• Cardinals of the Holy Roman Church.

    The webpage devoted to Cesare Borgia can be accessed via the General List of Cardinals, that of Cardinals in Alphabetical Order, or the Catalogues section, which includes a list of the cardinal deacons of S. Maria Nuova. It is a reasonable source of biographical information. The bibliography is severely limited, though the webography may be of use as a source of visual images.

  • Catholic Hierarchy.

    Directly derived from Cardinals of the Holy Roman Church and indirectly from Eubel 1913, this online resource includes a page devoted to César de Borja, where his episcopal appointments are conveniently tabulated. The stress placed on Cesare as a “layman” and “former archbishop-elect” of Valencia suggests a desire to put a degree of distance between the Church Militant and the cardinal who resigned his status to become a soldier.

  • Condottieri di ventura.

    This online resource consists largely of biographical entries for hundreds of mercenary captains who operated in Italy between 1330 and 1550, some of whom feature in Cesare Borgia’s story either because he employed them or because they rebelled against him. There is no entry for Cesare, but one way of tracing his influence is to look at Battaglie and focus on the battles of Calmazzo (October 1502), Ponte San Giovanni (September 1503), and Castiglion Fiorentino (October 1503).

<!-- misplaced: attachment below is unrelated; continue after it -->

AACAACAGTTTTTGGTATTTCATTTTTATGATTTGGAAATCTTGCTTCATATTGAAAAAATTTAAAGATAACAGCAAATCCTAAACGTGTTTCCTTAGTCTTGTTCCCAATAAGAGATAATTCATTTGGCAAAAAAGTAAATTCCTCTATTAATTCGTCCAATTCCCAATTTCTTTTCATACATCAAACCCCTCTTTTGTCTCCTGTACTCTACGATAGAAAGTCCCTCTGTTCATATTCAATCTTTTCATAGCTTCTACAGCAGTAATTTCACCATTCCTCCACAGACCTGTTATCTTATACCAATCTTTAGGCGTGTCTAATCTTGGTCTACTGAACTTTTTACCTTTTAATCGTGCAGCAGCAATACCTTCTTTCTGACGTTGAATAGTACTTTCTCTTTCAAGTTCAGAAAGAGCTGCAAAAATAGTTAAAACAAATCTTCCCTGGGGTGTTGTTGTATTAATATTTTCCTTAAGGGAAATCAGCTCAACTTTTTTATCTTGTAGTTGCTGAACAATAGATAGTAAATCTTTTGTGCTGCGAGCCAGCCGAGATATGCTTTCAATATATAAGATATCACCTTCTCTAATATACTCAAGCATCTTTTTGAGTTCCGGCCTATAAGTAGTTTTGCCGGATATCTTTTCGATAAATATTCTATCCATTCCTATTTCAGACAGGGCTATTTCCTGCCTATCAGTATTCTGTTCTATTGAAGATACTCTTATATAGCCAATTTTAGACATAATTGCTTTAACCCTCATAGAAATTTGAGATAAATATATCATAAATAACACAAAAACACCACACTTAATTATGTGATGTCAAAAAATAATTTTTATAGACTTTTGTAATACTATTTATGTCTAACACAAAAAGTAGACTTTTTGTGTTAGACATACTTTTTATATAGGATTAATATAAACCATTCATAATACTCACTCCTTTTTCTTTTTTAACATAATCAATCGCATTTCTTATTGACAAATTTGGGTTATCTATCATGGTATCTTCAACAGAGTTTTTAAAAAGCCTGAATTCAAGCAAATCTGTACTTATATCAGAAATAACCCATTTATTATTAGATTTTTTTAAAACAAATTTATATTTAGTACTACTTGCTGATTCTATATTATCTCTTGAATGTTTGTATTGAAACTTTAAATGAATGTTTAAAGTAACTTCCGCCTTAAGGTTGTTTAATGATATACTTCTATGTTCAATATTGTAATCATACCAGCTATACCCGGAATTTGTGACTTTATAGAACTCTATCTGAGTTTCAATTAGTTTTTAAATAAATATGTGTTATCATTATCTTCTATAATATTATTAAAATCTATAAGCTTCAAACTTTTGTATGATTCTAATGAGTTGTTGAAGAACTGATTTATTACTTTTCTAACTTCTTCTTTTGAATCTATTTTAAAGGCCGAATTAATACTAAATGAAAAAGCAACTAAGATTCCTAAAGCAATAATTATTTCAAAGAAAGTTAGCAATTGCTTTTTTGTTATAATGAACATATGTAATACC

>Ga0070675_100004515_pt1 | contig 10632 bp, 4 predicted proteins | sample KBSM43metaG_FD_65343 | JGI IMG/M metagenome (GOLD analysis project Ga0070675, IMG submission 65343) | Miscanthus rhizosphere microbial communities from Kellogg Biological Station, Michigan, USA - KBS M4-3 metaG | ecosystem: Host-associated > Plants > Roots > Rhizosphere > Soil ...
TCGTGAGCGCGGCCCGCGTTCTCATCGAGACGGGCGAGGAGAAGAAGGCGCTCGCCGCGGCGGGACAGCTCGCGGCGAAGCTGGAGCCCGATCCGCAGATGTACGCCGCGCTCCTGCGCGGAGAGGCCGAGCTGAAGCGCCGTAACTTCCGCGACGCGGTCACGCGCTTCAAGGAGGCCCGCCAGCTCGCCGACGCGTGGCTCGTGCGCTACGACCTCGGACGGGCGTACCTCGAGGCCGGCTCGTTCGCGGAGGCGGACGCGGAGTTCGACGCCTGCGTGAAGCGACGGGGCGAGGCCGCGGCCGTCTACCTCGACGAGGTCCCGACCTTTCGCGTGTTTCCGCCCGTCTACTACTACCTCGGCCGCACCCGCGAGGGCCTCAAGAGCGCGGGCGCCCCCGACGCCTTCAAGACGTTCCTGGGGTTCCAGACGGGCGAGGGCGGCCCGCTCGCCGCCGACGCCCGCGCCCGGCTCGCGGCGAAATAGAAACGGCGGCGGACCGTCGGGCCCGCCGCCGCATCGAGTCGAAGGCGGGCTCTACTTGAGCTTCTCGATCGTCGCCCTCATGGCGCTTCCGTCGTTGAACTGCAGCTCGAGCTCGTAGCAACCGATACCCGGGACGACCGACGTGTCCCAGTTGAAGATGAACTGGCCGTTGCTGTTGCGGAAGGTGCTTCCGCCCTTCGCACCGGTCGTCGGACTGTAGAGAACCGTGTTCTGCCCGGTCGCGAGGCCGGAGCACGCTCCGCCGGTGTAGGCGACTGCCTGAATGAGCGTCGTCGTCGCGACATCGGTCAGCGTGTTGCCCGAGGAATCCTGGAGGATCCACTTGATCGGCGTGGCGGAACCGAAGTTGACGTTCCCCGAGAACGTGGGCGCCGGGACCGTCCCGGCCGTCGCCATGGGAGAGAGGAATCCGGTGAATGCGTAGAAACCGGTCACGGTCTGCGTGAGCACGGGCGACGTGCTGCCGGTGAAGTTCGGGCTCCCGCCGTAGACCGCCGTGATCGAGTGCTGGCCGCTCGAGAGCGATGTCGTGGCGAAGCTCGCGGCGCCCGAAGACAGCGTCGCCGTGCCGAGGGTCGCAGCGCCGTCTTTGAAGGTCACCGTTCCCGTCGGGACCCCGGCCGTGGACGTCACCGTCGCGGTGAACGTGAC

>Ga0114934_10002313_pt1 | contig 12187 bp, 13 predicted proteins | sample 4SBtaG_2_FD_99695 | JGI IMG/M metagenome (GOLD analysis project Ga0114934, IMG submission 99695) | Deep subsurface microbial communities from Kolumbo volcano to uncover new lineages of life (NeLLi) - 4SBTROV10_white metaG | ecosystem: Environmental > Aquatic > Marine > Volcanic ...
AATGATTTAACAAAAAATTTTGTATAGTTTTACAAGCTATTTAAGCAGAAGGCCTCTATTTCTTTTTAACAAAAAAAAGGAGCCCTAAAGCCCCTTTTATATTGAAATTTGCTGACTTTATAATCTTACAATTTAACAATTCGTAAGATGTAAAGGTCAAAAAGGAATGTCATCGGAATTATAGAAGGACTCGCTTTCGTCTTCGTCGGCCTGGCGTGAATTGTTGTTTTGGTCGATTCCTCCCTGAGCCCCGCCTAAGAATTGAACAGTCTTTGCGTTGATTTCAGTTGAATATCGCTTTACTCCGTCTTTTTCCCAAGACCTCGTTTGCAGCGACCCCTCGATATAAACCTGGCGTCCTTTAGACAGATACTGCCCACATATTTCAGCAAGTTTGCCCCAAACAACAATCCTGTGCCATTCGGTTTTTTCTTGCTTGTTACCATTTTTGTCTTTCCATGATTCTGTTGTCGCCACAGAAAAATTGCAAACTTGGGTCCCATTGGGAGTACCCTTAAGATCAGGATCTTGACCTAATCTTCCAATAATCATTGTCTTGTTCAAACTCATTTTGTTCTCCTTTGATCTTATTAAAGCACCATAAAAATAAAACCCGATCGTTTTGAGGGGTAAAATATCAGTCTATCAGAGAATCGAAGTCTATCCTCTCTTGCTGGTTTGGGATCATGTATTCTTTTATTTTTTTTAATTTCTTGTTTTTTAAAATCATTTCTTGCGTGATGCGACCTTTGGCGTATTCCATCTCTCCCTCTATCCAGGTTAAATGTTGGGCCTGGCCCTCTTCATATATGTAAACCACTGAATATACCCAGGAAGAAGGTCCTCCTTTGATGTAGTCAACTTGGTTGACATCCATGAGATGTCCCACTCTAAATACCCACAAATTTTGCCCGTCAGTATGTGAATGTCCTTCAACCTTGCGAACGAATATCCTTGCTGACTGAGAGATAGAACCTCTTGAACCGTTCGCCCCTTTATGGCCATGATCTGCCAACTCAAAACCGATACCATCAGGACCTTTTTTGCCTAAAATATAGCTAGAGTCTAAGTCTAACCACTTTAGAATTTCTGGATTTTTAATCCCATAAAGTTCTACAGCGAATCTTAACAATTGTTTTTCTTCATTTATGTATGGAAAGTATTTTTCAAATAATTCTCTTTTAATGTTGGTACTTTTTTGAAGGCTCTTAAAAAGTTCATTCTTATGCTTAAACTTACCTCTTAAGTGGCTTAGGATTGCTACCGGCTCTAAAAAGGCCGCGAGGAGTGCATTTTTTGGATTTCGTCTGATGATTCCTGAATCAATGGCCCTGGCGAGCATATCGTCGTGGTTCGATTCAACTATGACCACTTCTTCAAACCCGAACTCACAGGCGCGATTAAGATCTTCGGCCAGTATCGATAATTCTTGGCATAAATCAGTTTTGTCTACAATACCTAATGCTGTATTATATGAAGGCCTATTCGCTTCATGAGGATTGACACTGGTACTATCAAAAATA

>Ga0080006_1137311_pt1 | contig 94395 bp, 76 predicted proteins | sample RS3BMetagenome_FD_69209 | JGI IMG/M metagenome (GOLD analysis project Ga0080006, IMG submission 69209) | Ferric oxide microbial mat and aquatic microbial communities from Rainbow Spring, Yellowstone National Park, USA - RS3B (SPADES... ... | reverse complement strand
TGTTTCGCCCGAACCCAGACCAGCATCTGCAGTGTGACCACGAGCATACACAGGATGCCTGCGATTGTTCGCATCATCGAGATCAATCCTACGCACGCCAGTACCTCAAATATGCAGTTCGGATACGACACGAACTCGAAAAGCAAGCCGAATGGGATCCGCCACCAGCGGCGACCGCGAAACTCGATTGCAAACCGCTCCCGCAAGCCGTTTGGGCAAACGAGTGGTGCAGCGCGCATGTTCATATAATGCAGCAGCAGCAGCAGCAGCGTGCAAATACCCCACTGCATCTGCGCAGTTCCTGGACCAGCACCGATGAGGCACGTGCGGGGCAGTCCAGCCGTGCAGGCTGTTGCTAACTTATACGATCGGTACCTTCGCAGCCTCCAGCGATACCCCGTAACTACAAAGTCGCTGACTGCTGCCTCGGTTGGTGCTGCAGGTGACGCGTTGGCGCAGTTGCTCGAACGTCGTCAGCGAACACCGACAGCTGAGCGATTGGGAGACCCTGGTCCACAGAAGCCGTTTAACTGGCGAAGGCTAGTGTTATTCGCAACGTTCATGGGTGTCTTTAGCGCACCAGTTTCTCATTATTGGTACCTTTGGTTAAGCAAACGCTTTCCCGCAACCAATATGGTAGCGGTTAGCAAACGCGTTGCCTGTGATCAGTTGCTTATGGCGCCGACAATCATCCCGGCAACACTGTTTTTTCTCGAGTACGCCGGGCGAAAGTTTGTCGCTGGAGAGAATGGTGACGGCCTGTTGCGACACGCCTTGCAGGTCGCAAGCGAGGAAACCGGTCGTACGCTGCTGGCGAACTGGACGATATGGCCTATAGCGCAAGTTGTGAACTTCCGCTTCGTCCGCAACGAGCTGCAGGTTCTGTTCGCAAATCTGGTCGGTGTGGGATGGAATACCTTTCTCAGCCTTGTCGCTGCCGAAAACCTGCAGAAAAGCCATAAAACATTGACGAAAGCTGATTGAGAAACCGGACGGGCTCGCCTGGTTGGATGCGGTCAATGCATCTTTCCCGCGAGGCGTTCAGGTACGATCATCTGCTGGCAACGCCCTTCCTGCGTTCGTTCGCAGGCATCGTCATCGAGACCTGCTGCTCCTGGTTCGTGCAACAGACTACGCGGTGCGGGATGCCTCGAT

• Dizionario biografico degli italiani. 100 vols. Rome: Istituto della Enciclopedia Italiana, 1960–2020.

    This is the principal biographical resource for individuals throughout Italian history. The entry on Cesare Borgia is by Felix Gilbert and can be found in Volume 12 at pages 696–708, the same text appears online. Gilbert’s coverage is thorough, and his bibliography contains useful observations about earlier biographies. Cesare’s wife Charlotte d’Albret and daughter Louise lived exclusively in France and are therefore not featured in the Dizionario biografico.

  • Eubel, Konrad. Hierarchia catholica medii aevi. Vol. 2, 1431–1503. 2d ed. Münster, Germany: Sumptibus et Typis Librariae Regensbergianae, 1913.

    This volume serves as the foundation stone for any serious exploration of the ecclesiastical hierarchy in the Renaissance period. Cesare appears as the fifth of the forty-three cardinals created by Alexander VI, and can also be found among the cardinal deacons of S. Maria Nova, the bishops of Pamplona and archbishops of Valencia, all of whom are listed, together with all other cardinals and bishops of that era.

  • Institut Internacional d’Estudis Borgians.

    This site is fast becoming an essential resource for a wide variety of information about the Borgia dynasty, whether they lived in Spain or in Italy, including a bibliography and filmography, details of relevant archives in the Vatican, and guides to the cities most directly associated with the family. It is the means of accessing the specialist journal Revista Borja (cited under Journals).